Auction director Darielle Robertson says they believe that their guests return every year not only for the auction experience but “because they know that they are supporting an initiative that is making a real difference in breaking the cycle of poverty and empowering children with education.” 

One thing people are bound to ask is how can the Cape Wine Auction Trust make a difference? “We can’t be all things to all people,” says Norton, “but we know what works is to have a more targeted approach. We’re investing a lot in ECD and the foundation phase but one area where we’d really like to make an impact is with the grade 3 milestone where children switch from learning to read to reading to learn.”

Proceeds from the Cape Wine Auction Trust also go to teachers who may require trauma counselling and principals who often need additional management training.

What to expect at the auction February 10-11

With the next auction taking place on 10 February at La Motte Wine Estate and on 11 February at Anthonij Rupert Wyne Estate, the organisers are hoping to raise the bar. “If we can get R15-million this time, we’d be delighted,” says Norton.

Tickets cost R1850 per person for access to the Friday evening Barrel Auction, and R5000 per person for both the Friday and Saturday events. Sponsored by American Express the Barrel Auction lures wine collectors to bid on and taste directly from the barrels once-off, specially curated and limited-release wines.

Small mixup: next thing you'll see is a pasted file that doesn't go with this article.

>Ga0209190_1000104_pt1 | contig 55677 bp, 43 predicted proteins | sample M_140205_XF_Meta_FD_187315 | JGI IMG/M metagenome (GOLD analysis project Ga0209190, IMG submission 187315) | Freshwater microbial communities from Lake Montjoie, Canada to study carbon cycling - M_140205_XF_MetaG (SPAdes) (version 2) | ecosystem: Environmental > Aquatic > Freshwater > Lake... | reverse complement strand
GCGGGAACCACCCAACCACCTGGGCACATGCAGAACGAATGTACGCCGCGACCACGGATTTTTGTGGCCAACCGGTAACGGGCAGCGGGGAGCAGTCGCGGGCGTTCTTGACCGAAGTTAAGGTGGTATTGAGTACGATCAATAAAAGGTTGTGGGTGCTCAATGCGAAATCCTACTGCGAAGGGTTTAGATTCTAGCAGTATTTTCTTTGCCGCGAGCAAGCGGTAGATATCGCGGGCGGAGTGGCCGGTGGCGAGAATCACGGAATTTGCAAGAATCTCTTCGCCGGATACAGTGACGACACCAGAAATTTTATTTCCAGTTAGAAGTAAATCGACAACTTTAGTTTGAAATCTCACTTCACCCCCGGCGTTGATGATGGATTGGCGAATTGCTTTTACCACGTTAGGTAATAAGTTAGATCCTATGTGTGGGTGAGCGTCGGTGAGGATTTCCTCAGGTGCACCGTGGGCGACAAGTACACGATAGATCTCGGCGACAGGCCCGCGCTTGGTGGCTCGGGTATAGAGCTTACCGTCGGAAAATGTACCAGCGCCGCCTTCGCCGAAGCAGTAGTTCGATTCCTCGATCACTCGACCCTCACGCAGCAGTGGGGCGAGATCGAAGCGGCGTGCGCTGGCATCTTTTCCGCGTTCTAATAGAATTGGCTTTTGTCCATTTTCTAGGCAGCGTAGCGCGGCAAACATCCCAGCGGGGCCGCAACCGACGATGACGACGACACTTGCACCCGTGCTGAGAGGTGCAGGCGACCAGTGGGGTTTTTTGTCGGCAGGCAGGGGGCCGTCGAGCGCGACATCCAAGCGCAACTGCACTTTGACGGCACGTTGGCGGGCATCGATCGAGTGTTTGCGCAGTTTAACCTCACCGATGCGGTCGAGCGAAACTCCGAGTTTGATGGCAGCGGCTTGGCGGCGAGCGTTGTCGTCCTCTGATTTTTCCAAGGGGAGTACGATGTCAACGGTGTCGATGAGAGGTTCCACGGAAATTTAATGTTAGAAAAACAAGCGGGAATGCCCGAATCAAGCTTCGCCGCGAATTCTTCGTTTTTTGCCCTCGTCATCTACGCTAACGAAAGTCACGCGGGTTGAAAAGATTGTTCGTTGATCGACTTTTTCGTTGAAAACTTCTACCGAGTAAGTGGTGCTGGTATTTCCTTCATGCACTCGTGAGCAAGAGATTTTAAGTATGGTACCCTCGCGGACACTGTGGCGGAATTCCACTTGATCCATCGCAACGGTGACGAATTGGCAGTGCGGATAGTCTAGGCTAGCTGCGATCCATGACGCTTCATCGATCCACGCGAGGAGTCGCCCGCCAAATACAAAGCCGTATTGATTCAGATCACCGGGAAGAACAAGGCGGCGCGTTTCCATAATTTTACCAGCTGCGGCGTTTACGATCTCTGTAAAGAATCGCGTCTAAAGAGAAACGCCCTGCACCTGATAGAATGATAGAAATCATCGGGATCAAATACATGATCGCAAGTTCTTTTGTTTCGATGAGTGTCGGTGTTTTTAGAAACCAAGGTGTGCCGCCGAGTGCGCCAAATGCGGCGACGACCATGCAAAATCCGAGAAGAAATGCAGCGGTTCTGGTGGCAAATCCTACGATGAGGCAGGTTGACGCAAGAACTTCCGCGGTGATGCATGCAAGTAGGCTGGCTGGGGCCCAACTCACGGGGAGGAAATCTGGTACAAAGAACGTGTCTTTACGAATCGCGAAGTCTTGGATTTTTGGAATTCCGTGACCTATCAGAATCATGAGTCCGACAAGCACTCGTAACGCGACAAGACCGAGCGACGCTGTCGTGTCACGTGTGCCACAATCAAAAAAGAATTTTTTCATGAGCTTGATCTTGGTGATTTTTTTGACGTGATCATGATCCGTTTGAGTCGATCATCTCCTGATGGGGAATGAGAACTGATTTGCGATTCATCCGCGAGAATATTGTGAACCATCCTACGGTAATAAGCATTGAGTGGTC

The Nedbank Private Wealth Auction takes place over Saturday lunch where local and international personalities bid for 35 lots. This year, one lot is an all-inclusive seven-night stay for four on the Azura Benguerra Island, off Mozambique. This includes helicopter transfers as well as 15 cases of wine from Château Pas de Loup in France’s Loire Valley.

Guests can also bid to win a two night, all-inclusive stay for six guests with Christo Wiese at his exclusive and private game lodge in the Kalahari. This lot includes a private tasting at his Lourensford Wine Estate and 24 bottles of wine.

There are also rare wines on offer with the first and only Melchior (an 18-litre bottle) Morgenster Reserve 2010 included in a four-day stay at Morgenster, inclusive of airfares and transfers; dinner with owner Giulio Bertrand in the Manor House; tutored olive and olive oil tastings as well as private cellar tours.

For more information and to purchase tickets visit capewineauction.co.za

Children at the Pebbles Project
Children at the Pebbles Project

The soul of Kwandwe

The Eastern Cape remains one of the least developed provinces in South Africa, with high unemployment and social challenges in many areas. The outlying communities are some of the poorest in the country, with recent statistics revealing that 32% of rural households survive on R200 or less per month.

Since 2002, Kwandwe Private Game Reserve’s Ubunye Foundation has focused energy and resources on the communities living on and around the reserve. It is an independent, non-profit, charitable trust that currently invests in the development of nine rural communities, two of which are located in the Kwandwe reserve. The Foundation focuses on facilitating an asset-based approach to development in which community participation holds the key to lasting change.

An agri-village has been developed on donated land and adult-based education and training is provided at the reserve’s computer centre. More than 60 staff members have been through an accredited leadership programme. A formal primary school has also been built near the eastern boundary.

It’s all about harnessing people’s potential rather than focusing on what they lack.